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is working from home causing you pain

Is Working from Home Causing You Pain?

by Angela Stevenson, OTR/L, CHTLeave a Comment

At the height of the pandemic, physical and occupational therapists started seeing a record number of repetitive strain injuries resulting from working from home. Many were sent home to continue working but were not prepared to do so successfully.

While working from home, I noticed how quickly I developed pain in my neck, wrist, elbow, and hand. Pre-pandemic, I often overlooked my symptoms because my time at a poorly designed workstation was short and temporary. However, with extended time working with bad posture, my pain symptoms increased and did not improve until I changed my workstation setup. In this blog, I hope to provide you with helpful information to keep you pain-free when working remotely or from your home.

Long-Lasting Effects of Poor Posture

As many of us were hurdled into working from home, there was no time to set up an ergonomic workstation properly. Alarming numbers of people are suffering from repetitive strain injuries to the neck, shoulder, elbow, and hand because of the poor ergonomic setup of the laptop, monitor, chairs, keyboard, and mouse.

Countertops, wooden doors across paint containers, and other makeshift workstations are unsuitable for adjusting the space to the human body. The ability to stay logged in for long hours with few breaks does not make the situation better. Soft tissue failures can manifest into pain. Our bodies let us know when they can no longer support the demands placed on them, and we need to respect the signals and address the problems.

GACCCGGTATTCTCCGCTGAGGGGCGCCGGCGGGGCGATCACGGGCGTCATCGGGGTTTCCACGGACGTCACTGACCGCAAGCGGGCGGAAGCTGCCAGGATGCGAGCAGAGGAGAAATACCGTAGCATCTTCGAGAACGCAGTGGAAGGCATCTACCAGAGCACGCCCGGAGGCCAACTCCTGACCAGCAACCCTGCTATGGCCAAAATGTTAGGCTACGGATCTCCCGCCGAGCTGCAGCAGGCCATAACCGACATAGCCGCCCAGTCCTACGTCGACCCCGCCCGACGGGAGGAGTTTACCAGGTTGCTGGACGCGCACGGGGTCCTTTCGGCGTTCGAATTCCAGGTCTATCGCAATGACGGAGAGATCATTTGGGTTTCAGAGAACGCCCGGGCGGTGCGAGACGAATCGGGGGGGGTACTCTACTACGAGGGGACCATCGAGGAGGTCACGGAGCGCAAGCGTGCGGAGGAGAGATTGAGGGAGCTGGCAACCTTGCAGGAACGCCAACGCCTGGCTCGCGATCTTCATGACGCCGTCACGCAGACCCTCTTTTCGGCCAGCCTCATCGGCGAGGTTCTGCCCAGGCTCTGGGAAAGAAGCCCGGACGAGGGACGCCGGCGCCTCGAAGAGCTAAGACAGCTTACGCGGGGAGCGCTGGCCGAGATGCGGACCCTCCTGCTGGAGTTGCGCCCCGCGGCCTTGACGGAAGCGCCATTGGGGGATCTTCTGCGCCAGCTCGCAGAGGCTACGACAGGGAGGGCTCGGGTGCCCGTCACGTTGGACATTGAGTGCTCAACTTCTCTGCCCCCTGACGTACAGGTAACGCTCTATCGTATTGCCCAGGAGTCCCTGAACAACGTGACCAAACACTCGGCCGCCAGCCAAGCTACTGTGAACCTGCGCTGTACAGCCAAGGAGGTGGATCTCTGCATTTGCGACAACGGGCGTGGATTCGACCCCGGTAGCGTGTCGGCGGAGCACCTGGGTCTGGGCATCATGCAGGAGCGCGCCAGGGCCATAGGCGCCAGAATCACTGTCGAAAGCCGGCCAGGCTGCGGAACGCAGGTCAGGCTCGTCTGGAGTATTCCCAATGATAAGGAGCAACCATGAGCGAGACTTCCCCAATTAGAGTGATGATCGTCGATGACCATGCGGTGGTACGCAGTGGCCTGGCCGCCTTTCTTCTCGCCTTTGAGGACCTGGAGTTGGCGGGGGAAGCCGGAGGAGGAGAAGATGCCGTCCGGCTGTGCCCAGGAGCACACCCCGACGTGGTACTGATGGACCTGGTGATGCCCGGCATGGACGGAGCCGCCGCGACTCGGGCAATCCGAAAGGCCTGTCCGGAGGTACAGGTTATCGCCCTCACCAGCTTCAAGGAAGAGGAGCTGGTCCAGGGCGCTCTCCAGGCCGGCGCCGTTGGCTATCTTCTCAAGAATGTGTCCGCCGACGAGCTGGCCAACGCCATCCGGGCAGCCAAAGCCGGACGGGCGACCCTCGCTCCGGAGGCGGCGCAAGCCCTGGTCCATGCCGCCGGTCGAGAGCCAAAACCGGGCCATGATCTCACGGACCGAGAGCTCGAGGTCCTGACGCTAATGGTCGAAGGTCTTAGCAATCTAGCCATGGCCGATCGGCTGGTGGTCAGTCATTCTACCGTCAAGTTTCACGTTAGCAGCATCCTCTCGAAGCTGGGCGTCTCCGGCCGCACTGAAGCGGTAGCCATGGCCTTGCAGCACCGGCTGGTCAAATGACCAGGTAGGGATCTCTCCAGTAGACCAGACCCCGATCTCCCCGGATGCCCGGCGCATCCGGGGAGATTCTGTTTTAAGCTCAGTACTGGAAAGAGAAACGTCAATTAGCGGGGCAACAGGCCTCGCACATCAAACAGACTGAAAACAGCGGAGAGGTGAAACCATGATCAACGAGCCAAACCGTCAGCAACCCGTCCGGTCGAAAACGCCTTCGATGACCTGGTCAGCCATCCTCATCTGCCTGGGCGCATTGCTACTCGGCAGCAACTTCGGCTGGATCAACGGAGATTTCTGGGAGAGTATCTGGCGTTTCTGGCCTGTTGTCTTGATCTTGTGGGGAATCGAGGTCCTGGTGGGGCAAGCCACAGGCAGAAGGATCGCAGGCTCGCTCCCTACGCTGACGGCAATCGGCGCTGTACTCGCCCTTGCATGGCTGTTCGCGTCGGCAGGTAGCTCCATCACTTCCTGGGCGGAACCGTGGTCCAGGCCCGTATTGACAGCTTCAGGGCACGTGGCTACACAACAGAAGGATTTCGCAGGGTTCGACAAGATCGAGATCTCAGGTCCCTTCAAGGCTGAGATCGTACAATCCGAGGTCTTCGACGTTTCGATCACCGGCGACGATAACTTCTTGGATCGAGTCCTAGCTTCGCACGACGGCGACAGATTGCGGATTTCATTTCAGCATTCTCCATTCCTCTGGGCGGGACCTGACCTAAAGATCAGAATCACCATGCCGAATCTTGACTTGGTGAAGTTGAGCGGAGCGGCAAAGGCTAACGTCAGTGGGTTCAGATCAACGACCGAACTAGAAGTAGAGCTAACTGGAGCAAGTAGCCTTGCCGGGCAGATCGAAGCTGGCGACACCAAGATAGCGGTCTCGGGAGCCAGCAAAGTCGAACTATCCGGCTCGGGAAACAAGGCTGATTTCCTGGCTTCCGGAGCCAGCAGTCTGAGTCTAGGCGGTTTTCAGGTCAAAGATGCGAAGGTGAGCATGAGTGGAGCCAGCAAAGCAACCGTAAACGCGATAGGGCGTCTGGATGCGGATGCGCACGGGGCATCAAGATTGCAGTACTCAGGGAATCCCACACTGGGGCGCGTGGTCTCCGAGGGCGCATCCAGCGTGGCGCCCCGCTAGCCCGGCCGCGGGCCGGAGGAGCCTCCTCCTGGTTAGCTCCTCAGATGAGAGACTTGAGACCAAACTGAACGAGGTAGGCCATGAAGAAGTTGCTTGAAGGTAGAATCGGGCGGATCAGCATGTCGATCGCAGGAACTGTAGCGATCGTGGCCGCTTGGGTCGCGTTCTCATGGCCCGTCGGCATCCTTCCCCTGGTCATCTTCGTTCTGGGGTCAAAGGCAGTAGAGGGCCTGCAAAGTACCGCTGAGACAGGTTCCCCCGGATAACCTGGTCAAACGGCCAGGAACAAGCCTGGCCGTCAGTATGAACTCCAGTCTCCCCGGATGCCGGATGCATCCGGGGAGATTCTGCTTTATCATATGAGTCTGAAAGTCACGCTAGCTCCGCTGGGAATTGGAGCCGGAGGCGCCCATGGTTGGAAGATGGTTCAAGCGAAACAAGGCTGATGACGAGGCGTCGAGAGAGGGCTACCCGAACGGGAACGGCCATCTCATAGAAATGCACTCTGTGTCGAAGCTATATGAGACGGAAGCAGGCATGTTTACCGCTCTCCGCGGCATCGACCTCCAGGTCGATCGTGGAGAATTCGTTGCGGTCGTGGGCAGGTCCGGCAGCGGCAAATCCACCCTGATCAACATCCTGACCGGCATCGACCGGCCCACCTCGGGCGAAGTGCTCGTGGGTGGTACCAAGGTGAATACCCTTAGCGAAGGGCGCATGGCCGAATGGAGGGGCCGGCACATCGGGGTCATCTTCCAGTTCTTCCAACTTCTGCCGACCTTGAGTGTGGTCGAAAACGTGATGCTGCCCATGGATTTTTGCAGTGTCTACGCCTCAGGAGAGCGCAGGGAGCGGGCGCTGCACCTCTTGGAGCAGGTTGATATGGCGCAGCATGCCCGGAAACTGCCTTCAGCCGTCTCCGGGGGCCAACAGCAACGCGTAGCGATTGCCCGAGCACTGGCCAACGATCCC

Poor awareness of the hazards when working from home allows for the symptoms of dysfunction to fester. Extended periods with forward head, rounded shoulder posture, elbow, wrist, and hand strain contribute to pain, and tingling and numbness impacting work production and performance. Here are a few recommendations for maintaining a safe home workstation environment.

How To Set Up a Proper Ergonomic Workstation

  1. Place the monitor at arm’s length away and set it up at eye level or slightly below, directly in front of you.
  2. Position elbows between 70-90 degrees of flexion for keyboarding and close to the body.
  3. Maintain straight wrist, hands at or below elbow level.
  4. Use a headset and or place a speaker close to avoid cradling the phone between the shoulder and neck.
  5. Adjust chair height, so knees are about level with hips and use a lumbar back and or chair that supports spinal curves.
  6. Organize commonly used items such as a telephone and a mouse close to the body to minimize reaching.
  7. Make sure desk height clears the knees, thighs, and feet. Use footrests if the chair is too tall.
  8. When possible, look away from the computer screen every 20 minutes to focus on an object a distance away.

Ergonomic Do’s and Don’ts: Long Term Home Office/Classroom Tips

Additional Tips When Working from Home:

  1. Use good time management techniques to make the most of your work from home days.
  2. Be sure to pace your workload and flow.
  3. Take a timed rest break to perform stretches and move/walk every 30-45 when you can.
  4. Maintain boundaries and find a healthy balance between work and home life.

For a list of stretches to perform at your desk and that can help improve your posture, check out this blog.

Respect Pain

Our clinicians are available for in-home visits for further instruction on proper ergonomic setup recommendations and can help you manage any pain you may be experiencing. To get started, schedule a Free Assessment today. Free Assessments are available in-clinic and virtually through our Telehealth platform.

Request a Free Assessment

The Athletico blog is an educational resource written by Athletico employees. Athletico bloggers are licensed professionals who abide by the code of ethics outlined by their respective professional associations. The content published in blog posts represents the opinion of the individual author based on their expertise and experience. The content provided in this blog is for informational purposes only, does not constitute medical advice and should not be relied on for making personal health decisions.

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